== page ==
Tim once again licked his lips and wished that all of his customers could be like these buyers and sellers. Tim prepared all of the documents and sent them to the buyers and sellers, via e-mail, as PDF documents. Jane forged all of the necessary signatures and notarizations, and e-mailed the documents back to Tim. Jane also sent one final e-mail from Mr. and Mrs. Smith requesting that the proceeds of the sale be wired to a different bank account. The names on the new account, which was at an out-of-state bank, were not Mr. and Mrs. Smith’s.

As you probably surmised, the fraud was revealed when the cashier’s cash was not honored and Technology Title’s escrow account was left with a significant shortage. While this was a somewhat sophisticated fraud, there were many red flags that could have tipped Tim off.

First, Tim never spoke with or met the sellers or buyers. Even in today’s technology crazed world, you want, at a minimum, to speak with your clients, and ideally to meet them in person. Further, when the buyers’ and sellers’ e-mail addresses are the type that you can create on the fly (gmail.com, hotmail.com, etc….) you should require such personal interaction.

Second, the sales agreement had different font throughout. Even in a situation that involves a sale by owner(s), this is highly unusual. If any document, including, but not limited to the sales agreement, looks irregular, questions need to be asked and answered. Further, when a real estate agent is not involved on either the buyers’ or sellers’ side, and you don’t know the buyers or sellers (and possibly have never spoken with them) you should require an in-person meeting to go over the process and assure yourself that the deal is legitimate.

Third, the buyers used a cashier’s check. While using a cashier’s check is not indicative of fraud, given the circumstances of this transaction, best practice would have been to call the issuing bank and confirm the check’s validity. In fact, it is best practice to call the issuing bank in all transactions involving cashier’s checks.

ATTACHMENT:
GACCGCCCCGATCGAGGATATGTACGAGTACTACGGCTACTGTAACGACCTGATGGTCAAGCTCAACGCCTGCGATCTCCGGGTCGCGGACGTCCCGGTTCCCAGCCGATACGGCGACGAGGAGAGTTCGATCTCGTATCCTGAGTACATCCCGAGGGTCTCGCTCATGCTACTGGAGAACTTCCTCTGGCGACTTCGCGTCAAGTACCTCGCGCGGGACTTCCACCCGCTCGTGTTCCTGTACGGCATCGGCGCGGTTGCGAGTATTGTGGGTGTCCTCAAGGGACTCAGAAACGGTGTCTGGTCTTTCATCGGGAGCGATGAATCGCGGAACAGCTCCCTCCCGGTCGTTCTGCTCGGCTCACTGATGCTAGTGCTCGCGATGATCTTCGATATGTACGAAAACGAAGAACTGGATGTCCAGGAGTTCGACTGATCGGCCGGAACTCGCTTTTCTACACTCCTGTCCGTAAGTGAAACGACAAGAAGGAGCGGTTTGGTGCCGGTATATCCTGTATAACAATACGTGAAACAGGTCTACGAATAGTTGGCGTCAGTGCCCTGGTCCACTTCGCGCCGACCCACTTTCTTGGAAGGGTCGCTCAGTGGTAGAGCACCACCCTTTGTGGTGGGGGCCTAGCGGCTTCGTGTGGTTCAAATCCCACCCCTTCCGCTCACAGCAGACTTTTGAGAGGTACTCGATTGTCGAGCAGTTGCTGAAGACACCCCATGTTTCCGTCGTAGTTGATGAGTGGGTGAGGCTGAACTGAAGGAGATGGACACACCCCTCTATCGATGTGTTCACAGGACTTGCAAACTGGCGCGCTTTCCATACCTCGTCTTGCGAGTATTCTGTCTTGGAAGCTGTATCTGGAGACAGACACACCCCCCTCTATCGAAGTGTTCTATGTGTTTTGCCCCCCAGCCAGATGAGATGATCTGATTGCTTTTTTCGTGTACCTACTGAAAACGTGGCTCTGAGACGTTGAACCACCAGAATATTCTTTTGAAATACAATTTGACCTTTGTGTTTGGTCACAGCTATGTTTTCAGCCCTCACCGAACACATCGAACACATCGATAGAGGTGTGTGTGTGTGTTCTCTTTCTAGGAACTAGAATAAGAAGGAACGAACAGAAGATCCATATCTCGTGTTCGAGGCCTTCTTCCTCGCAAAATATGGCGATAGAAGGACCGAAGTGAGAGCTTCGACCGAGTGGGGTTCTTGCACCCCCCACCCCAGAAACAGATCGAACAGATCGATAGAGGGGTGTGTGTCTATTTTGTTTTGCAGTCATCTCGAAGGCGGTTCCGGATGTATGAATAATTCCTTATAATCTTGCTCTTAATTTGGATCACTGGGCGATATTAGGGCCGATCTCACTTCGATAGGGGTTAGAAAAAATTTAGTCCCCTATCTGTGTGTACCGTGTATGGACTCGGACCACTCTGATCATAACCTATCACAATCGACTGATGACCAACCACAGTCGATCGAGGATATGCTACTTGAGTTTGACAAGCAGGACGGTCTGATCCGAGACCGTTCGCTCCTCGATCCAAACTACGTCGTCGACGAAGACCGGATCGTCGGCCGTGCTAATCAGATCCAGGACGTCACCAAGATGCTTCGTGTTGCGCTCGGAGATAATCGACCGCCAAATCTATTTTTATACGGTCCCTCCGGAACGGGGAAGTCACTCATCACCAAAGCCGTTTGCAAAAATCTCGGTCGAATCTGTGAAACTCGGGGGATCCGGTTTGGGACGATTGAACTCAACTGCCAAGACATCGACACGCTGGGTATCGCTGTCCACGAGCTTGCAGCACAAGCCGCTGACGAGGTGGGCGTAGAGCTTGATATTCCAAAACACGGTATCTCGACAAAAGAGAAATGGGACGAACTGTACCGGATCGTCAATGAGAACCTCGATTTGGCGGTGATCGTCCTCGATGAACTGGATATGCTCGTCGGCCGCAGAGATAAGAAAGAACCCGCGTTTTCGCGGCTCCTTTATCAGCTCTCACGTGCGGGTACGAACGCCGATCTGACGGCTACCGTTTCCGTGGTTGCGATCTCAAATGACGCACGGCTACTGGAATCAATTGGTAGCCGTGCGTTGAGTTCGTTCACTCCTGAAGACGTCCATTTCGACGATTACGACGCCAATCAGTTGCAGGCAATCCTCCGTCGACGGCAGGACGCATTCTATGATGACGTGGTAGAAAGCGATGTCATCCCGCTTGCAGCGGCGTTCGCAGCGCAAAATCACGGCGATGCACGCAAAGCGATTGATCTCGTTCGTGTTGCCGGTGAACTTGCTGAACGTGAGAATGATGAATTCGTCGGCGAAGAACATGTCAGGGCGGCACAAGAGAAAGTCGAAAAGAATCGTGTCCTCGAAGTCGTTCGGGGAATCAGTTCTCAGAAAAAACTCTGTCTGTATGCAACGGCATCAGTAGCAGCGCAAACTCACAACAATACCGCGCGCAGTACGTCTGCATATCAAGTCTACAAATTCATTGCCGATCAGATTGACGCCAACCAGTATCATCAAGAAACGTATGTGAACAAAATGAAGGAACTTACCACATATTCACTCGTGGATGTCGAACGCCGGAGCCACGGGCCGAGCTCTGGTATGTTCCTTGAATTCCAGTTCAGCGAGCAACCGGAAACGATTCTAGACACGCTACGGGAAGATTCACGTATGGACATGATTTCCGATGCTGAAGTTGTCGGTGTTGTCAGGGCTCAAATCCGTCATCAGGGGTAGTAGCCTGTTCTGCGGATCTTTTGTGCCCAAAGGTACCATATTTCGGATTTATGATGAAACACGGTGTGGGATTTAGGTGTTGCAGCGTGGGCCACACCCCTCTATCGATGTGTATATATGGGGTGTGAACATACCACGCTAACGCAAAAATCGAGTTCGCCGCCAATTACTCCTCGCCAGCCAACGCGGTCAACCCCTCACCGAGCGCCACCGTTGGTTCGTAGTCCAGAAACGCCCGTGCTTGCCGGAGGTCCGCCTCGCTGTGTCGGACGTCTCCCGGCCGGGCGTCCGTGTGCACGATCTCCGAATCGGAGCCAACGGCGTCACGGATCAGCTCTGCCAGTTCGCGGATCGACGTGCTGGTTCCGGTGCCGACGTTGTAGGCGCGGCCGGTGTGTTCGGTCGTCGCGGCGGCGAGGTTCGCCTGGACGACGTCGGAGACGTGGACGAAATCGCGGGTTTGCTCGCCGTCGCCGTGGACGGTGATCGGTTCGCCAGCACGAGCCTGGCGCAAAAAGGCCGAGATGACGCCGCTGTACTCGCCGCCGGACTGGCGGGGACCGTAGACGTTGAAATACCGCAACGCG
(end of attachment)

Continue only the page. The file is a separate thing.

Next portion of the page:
Fourth, the parties were rushing the process and the sellers provided a last minute change of the wiring instructions that switched the account to one which did not match the sellers’ names and was at an out-of-state bank. Rushing, the last minute change of wiring instructions, the fact that the account’s name did not match the sellers’ names and the bank’s out-of-state location all are signs of fraud and a warning that you need to step back and reassess the transaction. Precautions taken in these circumstances should include speaking with the buyers and sellers, and, ideally, meeting them in person.

There is no disputing the fact that technology makes our lives easier. Unfortunately, technology also makes it easier for criminals to perpetrate frauds. By harkening back to the days of the telephone and in-person communications, many of these frauds can be prevented.

TIAC thanks Jordan Rubinstein, Esquire, of Troutman Sanders LLP, for writing this article.

While Lessons From Losses draws upon the claims handling experience of TIAC’s claims counsel, Troutman Sanders, LLP, the circumstances described are for illustrative purposes only. This material is not intended to establish any standards of care or to serve as legal advice appropriate for any particular factual situations. Lessons From Losses also does not create an attorney-client relationship; please consult counsel for appropriate advice regarding the specific circumstances of any claim or transaction.